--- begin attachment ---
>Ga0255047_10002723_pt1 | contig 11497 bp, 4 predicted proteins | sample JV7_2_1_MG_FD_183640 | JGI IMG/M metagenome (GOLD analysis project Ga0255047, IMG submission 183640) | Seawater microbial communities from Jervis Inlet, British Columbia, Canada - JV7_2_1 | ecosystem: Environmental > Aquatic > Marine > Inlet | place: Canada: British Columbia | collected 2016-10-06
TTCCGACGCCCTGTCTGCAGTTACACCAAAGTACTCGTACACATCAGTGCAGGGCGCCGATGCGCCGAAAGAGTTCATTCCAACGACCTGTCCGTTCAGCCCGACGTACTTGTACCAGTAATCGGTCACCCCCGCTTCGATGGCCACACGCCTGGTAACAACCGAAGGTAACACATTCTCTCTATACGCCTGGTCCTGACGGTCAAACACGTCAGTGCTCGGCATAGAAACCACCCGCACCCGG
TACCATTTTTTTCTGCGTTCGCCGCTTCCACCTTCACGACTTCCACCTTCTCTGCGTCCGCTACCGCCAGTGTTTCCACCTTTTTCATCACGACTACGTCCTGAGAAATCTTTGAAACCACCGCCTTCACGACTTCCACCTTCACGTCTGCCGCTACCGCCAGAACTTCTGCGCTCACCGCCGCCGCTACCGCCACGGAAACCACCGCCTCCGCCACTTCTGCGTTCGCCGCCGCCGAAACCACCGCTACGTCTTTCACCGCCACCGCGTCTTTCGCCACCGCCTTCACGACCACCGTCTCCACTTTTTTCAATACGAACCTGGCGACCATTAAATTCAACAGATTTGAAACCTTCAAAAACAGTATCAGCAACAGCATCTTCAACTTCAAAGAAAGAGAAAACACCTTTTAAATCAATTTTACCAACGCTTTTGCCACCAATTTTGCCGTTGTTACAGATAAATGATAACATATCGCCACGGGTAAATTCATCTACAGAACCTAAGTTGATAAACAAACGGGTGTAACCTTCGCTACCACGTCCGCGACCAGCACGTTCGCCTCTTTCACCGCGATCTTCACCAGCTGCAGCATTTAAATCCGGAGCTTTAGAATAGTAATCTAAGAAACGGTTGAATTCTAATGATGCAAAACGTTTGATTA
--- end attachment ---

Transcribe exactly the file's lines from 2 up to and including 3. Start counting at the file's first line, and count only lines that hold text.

TTCCGACGCCCTGTCTGCAGTTACACCAAAGTACTCGTACACATCAGTGCAGGGCGCCGATGCGCCGAAAGAGTTCATTCCAACGACCTGTCCGTTCAGCCCGACGTACTTGTACCAGTAATCGGTCACCCCCGCTTCGATGGCCACACGCCTGGTAACAACCGAAGGTAACACATTCTCTCTATACGCCTGGTCCTGACGGTCAAACACGTCAGTGCTCGGCATAGAAACCACCCGCACCCGG
TACCATTTTTTTCTGCGTTCGCCGCTTCCACCTTCACGACTTCCACCTTCTCTGCGTCCGCTACCGCCAGTGTTTCCACCTTTTTCATCACGACTACGTCCTGAGAAATCTTTGAAACCACCGCCTTCACGACTTCCACCTTCACGTCTGCCGCTACCGCCAGAACTTCTGCGCTCACCGCCGCCGCTACCGCCACGGAAACCACCGCCTCCGCCACTTCTGCGTTCGCCGCCGCCGAAACCACCGCTACGTCTTTCACCGCCACCGCGTCTTTCGCCACCGCCTTCACGACCACCGTCTCCACTTTTTTCAATACGAACCTGGCGACCATTAAATTCAACAGATTTGAAACCTTCAAAAACAGTATCAGCAACAGCATCTTCAACTTCAAAGAAAGAGAAAACACCTTTTAAATCAATTTTACCAACGCTTTTGCCACCAATTTTGCCGTTGTTACAGATAAATGATAACATATCGCCACGGGTAAATTCATCTACAGAACCTAAGTTGATAAACAAACGGGTGTAACCTTCGCTACCACGTCCGCGACCAGCACGTTCGCCTCTTTCACCGCGATCTTCACCAGCTGCAGCATTTAAATCCGGAGCTTTAGAATAGTAATCTAAGAAACGGTTGAATTCTAATGATGCAAAACGTTTGATTA